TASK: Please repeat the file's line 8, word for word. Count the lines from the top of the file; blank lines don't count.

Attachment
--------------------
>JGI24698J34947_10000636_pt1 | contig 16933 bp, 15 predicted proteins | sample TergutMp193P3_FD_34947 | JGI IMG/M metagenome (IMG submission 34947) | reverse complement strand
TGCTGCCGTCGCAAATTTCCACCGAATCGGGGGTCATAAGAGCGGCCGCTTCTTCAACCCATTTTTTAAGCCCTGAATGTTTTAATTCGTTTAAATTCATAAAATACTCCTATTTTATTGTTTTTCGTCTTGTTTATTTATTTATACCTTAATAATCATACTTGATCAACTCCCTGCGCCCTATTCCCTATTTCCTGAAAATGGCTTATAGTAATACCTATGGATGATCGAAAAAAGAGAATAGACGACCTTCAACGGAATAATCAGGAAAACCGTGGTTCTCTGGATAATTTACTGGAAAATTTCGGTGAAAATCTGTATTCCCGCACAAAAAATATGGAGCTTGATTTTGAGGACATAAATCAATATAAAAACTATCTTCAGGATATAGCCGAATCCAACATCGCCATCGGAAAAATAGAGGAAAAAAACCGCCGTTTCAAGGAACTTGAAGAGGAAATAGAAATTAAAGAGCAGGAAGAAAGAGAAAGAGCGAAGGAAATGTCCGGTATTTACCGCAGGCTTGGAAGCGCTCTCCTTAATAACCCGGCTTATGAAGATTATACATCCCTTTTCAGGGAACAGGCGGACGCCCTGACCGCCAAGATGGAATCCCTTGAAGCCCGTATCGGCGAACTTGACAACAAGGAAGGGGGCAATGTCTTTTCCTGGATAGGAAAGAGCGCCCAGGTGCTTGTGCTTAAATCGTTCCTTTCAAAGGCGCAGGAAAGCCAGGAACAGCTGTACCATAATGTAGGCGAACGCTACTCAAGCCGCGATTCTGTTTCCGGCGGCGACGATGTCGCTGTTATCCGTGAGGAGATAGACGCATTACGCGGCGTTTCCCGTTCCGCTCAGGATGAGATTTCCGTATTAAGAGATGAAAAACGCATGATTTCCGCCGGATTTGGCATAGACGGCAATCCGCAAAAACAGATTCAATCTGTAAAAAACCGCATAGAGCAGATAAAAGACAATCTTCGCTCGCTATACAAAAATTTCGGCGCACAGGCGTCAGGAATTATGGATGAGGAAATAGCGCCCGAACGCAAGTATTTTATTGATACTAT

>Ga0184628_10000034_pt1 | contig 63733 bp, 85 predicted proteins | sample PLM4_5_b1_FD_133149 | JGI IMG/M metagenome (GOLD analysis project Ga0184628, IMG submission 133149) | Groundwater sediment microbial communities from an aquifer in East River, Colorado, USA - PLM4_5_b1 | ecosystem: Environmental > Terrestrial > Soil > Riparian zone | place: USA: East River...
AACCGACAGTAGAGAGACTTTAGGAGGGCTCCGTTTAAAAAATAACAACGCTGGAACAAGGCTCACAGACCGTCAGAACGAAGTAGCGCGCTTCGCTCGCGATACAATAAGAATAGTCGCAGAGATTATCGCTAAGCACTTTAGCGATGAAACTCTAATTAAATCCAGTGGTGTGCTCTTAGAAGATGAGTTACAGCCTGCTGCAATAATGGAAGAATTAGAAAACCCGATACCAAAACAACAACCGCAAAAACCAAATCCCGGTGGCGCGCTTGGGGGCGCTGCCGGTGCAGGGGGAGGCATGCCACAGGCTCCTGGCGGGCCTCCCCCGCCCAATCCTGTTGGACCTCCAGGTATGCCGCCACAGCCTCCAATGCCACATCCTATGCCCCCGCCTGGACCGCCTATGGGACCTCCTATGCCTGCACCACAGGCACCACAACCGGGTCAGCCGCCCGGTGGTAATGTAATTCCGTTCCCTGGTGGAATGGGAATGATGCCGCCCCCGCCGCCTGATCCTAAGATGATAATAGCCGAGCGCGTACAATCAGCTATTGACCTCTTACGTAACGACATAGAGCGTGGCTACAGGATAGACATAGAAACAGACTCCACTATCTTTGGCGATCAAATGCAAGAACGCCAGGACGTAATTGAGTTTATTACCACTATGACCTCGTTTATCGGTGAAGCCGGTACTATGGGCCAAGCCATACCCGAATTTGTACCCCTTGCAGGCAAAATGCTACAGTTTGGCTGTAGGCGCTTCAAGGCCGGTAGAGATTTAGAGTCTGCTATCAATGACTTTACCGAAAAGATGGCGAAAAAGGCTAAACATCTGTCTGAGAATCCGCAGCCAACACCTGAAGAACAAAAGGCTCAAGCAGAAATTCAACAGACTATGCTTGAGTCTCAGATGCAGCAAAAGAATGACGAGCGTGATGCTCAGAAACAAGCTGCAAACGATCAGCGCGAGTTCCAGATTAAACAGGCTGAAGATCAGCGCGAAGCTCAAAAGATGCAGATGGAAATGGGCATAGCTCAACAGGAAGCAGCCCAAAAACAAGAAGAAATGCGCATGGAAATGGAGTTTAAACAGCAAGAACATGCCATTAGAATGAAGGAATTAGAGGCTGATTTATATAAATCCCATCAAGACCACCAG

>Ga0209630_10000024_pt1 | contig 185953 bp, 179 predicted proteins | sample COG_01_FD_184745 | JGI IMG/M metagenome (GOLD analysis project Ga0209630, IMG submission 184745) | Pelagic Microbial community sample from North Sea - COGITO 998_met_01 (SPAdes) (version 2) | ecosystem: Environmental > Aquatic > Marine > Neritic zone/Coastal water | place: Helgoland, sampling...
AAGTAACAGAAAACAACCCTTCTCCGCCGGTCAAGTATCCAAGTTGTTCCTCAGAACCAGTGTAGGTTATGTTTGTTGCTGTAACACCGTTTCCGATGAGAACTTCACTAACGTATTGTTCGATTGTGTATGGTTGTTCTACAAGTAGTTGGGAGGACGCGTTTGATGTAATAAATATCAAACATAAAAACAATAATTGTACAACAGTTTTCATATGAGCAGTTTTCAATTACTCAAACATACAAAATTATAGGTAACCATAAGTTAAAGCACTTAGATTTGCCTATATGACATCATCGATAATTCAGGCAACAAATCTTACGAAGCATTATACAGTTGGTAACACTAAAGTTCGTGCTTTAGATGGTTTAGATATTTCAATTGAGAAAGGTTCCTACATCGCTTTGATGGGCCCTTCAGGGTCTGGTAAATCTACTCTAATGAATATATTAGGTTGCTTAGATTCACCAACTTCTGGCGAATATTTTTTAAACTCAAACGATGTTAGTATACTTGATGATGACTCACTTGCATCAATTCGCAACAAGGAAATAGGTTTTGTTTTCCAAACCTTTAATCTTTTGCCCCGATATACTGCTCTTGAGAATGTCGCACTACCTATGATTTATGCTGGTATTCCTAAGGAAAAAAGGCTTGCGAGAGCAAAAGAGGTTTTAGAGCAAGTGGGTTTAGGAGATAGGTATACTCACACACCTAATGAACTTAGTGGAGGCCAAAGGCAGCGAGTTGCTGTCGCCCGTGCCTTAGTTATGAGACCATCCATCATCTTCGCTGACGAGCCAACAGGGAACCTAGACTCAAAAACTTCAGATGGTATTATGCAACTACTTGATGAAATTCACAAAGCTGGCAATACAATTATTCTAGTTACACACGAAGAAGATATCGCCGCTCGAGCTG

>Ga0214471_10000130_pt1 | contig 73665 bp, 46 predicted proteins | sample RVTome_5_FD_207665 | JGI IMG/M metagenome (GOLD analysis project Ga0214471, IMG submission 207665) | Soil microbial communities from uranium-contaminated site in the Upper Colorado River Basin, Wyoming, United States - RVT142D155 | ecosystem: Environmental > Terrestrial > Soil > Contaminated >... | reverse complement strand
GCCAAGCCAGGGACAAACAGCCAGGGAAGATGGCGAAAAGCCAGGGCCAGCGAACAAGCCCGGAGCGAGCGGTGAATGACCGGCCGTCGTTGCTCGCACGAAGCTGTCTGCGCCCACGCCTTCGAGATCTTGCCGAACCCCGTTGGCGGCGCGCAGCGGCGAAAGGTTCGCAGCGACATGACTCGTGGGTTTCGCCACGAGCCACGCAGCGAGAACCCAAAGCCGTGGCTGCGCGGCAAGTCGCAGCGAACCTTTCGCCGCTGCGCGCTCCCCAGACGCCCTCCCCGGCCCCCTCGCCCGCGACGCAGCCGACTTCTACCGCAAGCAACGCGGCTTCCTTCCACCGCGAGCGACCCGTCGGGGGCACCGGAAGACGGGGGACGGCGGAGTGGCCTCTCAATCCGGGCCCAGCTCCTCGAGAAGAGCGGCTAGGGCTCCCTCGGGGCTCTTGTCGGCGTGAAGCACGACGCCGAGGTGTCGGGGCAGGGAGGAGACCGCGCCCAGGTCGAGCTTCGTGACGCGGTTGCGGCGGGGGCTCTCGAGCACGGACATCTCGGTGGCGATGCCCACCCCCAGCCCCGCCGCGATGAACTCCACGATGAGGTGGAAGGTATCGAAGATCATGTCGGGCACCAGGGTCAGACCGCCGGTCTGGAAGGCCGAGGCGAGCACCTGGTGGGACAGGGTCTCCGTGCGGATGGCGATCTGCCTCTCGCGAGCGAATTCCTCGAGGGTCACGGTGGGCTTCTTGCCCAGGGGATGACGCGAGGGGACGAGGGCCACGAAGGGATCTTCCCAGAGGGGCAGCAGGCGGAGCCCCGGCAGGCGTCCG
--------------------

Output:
GCCAAGCCAGGGACAAACAGCCAGGGAAGATGGCGAAAAGCCAGGGCCAGCGAACAAGCCCGGAGCGAGCGGTGAATGACCGGCCGTCGTTGCTCGCACGAAGCTGTCTGCGCCCACGCCTTCGAGATCTTGCCGAACCCCGTTGGCGGCGCGCAGCGGCGAAAGGTTCGCAGCGACATGACTCGTGGGTTTCGCCACGAGCCACGCAGCGAGAACCCAAAGCCGTGGCTGCGCGGCAAGTCGCAGCGAACCTTTCGCCGCTGCGCGCTCCCCAGACGCCCTCCCCGGCCCCCTCGCCCGCGACGCAGCCGACTTCTACCGCAAGCAACGCGGCTTCCTTCCACCGCGAGCGACCCGTCGGGGGCACCGGAAGACGGGGGACGGCGGAGTGGCCTCTCAATCCGGGCCCAGCTCCTCGAGAAGAGCGGCTAGGGCTCCCTCGGGGCTCTTGTCGGCGTGAAGCACGACGCCGAGGTGTCGGGGCAGGGAGGAGACCGCGCCCAGGTCGAGCTTCGTGACGCGGTTGCGGCGGGGGCTCTCGAGCACGGACATCTCGGTGGCGATGCCCACCCCCAGCCCCGCCGCGATGAACTCCACGATGAGGTGGAAGGTATCGAAGATCATGTCGGGCACCAGGGTCAGACCGCCGGTCTGGAAGGCCGAGGCGAGCACCTGGTGGGACAGGGTCTCCGTGCGGATGGCGATCTGCCTCTCGCGAGCGAATTCCTCGAGGGTCACGGTGGGCTTCTTGCCCAGGGGATGACGCGAGGGGACGAGGGCCACGAAGGGATCTTCCCAGAGGGGCAGCAGGCGGAGCCCCGGCAGGCGTCCG